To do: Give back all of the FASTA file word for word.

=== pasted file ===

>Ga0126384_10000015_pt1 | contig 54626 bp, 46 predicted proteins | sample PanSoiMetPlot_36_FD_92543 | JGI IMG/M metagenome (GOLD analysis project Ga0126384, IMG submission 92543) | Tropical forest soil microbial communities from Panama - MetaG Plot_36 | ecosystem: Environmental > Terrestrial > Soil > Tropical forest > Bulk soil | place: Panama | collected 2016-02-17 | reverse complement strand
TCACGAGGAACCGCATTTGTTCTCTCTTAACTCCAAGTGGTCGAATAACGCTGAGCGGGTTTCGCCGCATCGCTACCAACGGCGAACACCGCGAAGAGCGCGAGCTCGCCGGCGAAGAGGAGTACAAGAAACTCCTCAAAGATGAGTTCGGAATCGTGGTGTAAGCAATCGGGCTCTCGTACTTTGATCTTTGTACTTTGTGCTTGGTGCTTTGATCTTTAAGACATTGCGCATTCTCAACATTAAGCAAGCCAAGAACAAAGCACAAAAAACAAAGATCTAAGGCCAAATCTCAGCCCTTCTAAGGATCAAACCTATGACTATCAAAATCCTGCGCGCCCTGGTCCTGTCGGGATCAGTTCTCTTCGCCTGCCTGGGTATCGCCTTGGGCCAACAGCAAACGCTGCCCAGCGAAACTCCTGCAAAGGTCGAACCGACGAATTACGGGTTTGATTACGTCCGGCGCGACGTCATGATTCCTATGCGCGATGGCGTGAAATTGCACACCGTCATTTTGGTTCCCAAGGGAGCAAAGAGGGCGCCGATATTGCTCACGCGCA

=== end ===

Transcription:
>Ga0126384_10000015_pt1 | contig 54626 bp, 46 predicted proteins | sample PanSoiMetPlot_36_FD_92543 | JGI IMG/M metagenome (GOLD analysis project Ga0126384, IMG submission 92543) | Tropical forest soil microbial communities from Panama - MetaG Plot_36 | ecosystem: Environmental > Terrestrial > Soil > Tropical forest > Bulk soil | place: Panama | collected 2016-02-17 | reverse complement strand
TCACGAGGAACCGCATTTGTTCTCTCTTAACTCCAAGTGGTCGAATAACGCTGAGCGGGTTTCGCCGCATCGCTACCAACGGCGAACACCGCGAAGAGCGCGAGCTCGCCGGCGAAGAGGAGTACAAGAAACTCCTCAAAGATGAGTTCGGAATCGTGGTGTAAGCAATCGGGCTCTCGTACTTTGATCTTTGTACTTTGTGCTTGGTGCTTTGATCTTTAAGACATTGCGCATTCTCAACATTAAGCAAGCCAAGAACAAAGCACAAAAAACAAAGATCTAAGGCCAAATCTCAGCCCTTCTAAGGATCAAACCTATGACTATCAAAATCCTGCGCGCCCTGGTCCTGTCGGGATCAGTTCTCTTCGCCTGCCTGGGTATCGCCTTGGGCCAACAGCAAACGCTGCCCAGCGAAACTCCTGCAAAGGTCGAACCGACGAATTACGGGTTTGATTACGTCCGGCGCGACGTCATGATTCCTATGCGCGATGGCGTGAAATTGCACACCGTCATTTTGGTTCCCAAGGGAGCAAAGAGGGCGCCGATATTGCTCACGCGCA